Much of the actual outcome of the CJEU ruling on gene-edited crops will depend on how it’s transposed into UK law. CPM investigates.

We may not know how GE crop trials will be treated until a case is brought to a British court.

Tom Allen-Stevens

Since gene-edited (GE) material contains no trace of foreign DNA, scientists are baffled as to how the EU plans to enforce a wider scope of the GMO regulations.

The key difference between mutagenesis and transgenesis is that only the latter can be detected by DNA testing. This is believed to have underpinned GMO regulations because any foodstuff or farm produce entering the EU can be tested to verify it is correctly labelled.

Prof Ian Crute

Former chief scientist of AHDB Prof Ian Crute points out it won’t be possible to determine if a new variety has resulted from new gene-editing techniques or from ‘conventional’ mutagenesis, exempt from the GMO Directive. “Most informed scientists agree that the only sensible way forward is to regulate the novelty of the trait and not the means by which it has been produced,” he says.

Chief scientist at the NFU, Helen Ferrier agrees that decisions should be based on the evidence and not on political drivers. “UK farmers need access to all the tools available and NBTs are just one set of tools. Defra has always been positive about NBTs and GE so far. We need enabling, fit-for-purpose legislation with robust and proportionate requirements for assessing health and environmental safety.”

A further problem will come when ensuring GE varieties in the EU remain separate from non-GE lines, especially as most countries in the world have indicated they will treat the varieties as non-GM.

Genetic mutations occur out in the field naturally all the time, explains BSPB chairman Richard Summers. “In polyploid species like wheat, base pair deletions, translocations and chromosome segment re-arrangements are quite common. These natural processes can result in useful traits genetically indistinguishable from those engineered by GE mutagenesis. It’s part of a breeder’s job to spot natural variation in plots and develop improved varieties from it.

Breeders’ rights

“Within Europe, new varieties are protected by plant variety rights (PVR). PVR includes the specific provision for the variety to be available to any other breeder for crossing and forward breeding. This means that although a distinct variety is the property of the breeder who selected it, useful gene combinations and advantageous natural mutations that exist in that variety can be used by any breeder for further crop improvement. It appears the CJEU really hasn’t considered the practicalities of the use of naturally occurring variation that is indistinguishable from GE mutations, let alone breeders’ rights allowing the open access to registered germplasm for new breeding.”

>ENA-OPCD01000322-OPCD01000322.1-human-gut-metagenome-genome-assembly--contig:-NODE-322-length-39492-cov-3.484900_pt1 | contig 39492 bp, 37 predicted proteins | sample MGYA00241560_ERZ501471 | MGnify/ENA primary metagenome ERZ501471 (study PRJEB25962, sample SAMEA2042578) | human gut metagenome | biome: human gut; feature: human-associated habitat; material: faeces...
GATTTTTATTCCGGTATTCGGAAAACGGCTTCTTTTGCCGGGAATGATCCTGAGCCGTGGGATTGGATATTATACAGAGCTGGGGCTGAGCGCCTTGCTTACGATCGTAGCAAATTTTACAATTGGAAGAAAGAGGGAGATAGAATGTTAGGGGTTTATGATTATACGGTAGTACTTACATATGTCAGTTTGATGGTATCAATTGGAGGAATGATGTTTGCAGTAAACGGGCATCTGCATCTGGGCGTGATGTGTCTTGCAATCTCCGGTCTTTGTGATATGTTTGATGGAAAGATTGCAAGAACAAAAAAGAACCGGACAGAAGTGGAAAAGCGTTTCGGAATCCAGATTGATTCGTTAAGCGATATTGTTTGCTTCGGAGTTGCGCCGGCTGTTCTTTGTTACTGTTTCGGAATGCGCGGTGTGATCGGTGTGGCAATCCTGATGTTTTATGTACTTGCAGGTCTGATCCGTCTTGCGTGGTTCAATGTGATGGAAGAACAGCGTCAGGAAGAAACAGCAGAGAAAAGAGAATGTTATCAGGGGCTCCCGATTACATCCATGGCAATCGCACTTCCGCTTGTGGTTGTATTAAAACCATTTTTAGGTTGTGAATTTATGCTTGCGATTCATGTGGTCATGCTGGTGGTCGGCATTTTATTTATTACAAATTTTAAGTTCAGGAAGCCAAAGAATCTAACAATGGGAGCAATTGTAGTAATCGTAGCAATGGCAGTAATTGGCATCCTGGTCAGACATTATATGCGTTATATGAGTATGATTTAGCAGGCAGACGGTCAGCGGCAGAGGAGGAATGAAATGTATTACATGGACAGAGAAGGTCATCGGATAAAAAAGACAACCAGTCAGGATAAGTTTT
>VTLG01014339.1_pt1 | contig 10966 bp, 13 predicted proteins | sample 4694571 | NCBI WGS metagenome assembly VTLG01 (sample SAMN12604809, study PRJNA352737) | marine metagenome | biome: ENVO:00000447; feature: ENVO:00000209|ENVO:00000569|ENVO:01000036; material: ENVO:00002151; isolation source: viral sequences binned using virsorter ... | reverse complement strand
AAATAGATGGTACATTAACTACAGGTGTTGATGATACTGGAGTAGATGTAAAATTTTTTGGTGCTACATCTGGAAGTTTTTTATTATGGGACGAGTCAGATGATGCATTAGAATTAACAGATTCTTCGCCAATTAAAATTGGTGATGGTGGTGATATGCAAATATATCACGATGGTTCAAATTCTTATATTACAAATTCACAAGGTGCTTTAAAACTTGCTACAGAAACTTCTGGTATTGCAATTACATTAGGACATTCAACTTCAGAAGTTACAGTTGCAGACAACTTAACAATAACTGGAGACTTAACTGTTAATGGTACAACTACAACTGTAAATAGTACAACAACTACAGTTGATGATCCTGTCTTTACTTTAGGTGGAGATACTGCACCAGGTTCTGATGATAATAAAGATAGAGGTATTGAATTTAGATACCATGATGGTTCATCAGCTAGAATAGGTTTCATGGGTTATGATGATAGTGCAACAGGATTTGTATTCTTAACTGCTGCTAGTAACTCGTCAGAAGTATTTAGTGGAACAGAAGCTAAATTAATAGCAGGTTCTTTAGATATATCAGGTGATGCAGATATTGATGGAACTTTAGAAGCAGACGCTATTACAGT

The CJEU really hasn’t considered the practicalities, says Richard Summers.

Regardless of whether GE plant material can actually be detected, the CJEU ruling does bring new mutagenesis techniques fully within the GMO Directive, according to Julie Robinson of Roythornes solicitors. “The CJEU has stepped into the shoes of EU legislators and rewritten the GMO Directive to redefine the mutagenesis exemption, limiting it to those techniques which were well established as at the date of the directive,” she says.

On the face of it, that discounts the possibility that Defra could choose to regulate traits on a case-by-case basis, as suggested by scientists, as that would contravene the new ruling. “Interestingly, though, UK regulations currently consider most forms of mutagenesis as exempted from the GMO Directive. So the real questions for the UK Government are whether it will amend UK regulations now, as an EU member state, to bring them in line with the new ruling, and then how it will legislate post Brexit.”

A crucial question within this is how newer processes of mutagenesis will be treated, which affects some of the most promising material currently in development. “Most GE generally requires transgenesis through the CRISPR construct, although the foreign DNA doesn’t end up in the mutated organism,” explains Cristobal Uauy.

This brings it within the GMO regulations because the processes are only exempt if no GMO is involved. “New methods now exist which don’t need the transgenic step. We can apply a fix, such as an improvement in disease tolerance, to a wheat variety on the current AHDB Recommended List, for example. The resulting, improved variety will be totally GM-free and ready to use within 12 months.”

Although technically exempt under the GMO Directive, the new ruling now deems GE material generated under this technique and any future GE method a GMO, which must be regulated according to the directive, notes Julie. “Post Brexit the UK can, however, decide to legislate differently, and we may not know how GE crop trials will be treated until a case is brought to a British court.”